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Doctors seeking alternatives to addictive opioids for pain treatment

On Behalf of | Jul 6, 2020 | Drug charges

Opioid addiction is one of the most serious health crises in Georgia and across the United States. These powerful painkillers relieve chronic pain, but they are also highly habit-forming. Many times, desperate addicts end up committing crimes to get new prescriptions, buy opioids on the street, or turn to heroin and other controlled substances.

Unless they get help for their addiction, a dependence on opioids like fentanyl or oxycodone can lead to tragedy. The Centers for Disease Control and Prevention estimates that 128 Americans die of opioid abuse every day. Meanwhile, those living with opioid addiction risk getting arrested and charged with a serious drug crime.

As the nation struggles with this epidemic, one possible solution would be to find new medications that are reliable alternatives to opioids. Drugs that can treat pain without putting patients at risk of becoming addicted. Some doctors think they have found a possible solution.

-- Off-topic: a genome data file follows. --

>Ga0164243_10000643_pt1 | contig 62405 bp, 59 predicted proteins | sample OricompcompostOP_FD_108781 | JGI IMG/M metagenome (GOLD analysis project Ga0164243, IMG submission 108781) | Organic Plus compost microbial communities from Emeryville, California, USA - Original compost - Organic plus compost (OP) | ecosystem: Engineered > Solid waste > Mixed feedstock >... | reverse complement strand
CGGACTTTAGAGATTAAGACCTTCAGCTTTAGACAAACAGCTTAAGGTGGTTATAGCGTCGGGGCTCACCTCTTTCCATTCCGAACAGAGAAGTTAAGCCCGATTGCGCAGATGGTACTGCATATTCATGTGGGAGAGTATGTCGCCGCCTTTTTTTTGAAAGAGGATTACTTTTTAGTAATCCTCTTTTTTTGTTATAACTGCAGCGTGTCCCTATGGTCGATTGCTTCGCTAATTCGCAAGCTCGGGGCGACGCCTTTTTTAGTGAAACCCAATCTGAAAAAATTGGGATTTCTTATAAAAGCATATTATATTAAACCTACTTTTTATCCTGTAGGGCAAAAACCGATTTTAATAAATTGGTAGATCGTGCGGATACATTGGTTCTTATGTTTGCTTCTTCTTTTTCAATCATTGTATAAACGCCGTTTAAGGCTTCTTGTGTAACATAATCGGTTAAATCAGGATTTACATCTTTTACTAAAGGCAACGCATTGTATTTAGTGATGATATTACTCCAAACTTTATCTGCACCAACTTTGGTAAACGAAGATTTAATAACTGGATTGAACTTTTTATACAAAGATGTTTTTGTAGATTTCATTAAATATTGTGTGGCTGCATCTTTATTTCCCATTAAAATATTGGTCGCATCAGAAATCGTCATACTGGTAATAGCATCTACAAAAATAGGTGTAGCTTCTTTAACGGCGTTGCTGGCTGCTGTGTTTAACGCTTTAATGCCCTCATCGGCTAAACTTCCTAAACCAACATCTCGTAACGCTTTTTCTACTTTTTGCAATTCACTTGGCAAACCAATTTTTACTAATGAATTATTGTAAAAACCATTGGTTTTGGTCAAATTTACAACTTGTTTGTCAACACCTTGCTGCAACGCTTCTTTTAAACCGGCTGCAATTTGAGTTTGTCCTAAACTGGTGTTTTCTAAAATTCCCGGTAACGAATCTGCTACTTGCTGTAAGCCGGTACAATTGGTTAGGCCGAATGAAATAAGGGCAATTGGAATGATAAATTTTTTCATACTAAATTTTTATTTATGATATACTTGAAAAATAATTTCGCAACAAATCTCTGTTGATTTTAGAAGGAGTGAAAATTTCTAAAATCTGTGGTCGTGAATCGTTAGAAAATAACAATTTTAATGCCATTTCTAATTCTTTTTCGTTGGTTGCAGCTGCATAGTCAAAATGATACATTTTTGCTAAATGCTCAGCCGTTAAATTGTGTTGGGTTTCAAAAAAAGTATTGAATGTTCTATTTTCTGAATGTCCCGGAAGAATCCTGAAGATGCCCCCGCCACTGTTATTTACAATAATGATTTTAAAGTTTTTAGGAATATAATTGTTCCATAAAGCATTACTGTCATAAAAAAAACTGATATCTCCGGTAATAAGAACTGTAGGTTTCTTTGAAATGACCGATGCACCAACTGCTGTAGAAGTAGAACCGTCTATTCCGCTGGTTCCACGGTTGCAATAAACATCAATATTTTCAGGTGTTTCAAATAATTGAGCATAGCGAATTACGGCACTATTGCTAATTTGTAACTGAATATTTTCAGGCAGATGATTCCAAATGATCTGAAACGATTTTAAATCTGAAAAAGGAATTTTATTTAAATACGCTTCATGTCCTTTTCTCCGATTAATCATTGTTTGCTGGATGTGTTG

A less addictive painkiller drug

A new class of painkillers called neuromodulators have shown some promise in treating pain. They work differently than opioids by changing how the patient’s nervous system perceives pain, rather than directly targeting the pain the way opioids do. This might reduce the risk of physical dependence.

A new strategy for treating serious pain

Researchers caution that neuromodulators alone will probably not relieve 100 percent of pain for all patients. Instead, they hope to include these drugs in combinations of treatment tailored to each patient. As one doctor said, the hope is that neuromodulators will someday be effective for about 50 to 60 percent of patients.

How many people end up charged with a drug crime

Addiction can make people do things they would never normally do. Many people arrested for drug trafficking are addicts trying to support their habit. If you have been arrested on drug charges, make sure your defense attorney knows about your struggle with addiction. It may be a significant part of their defense strategy for you.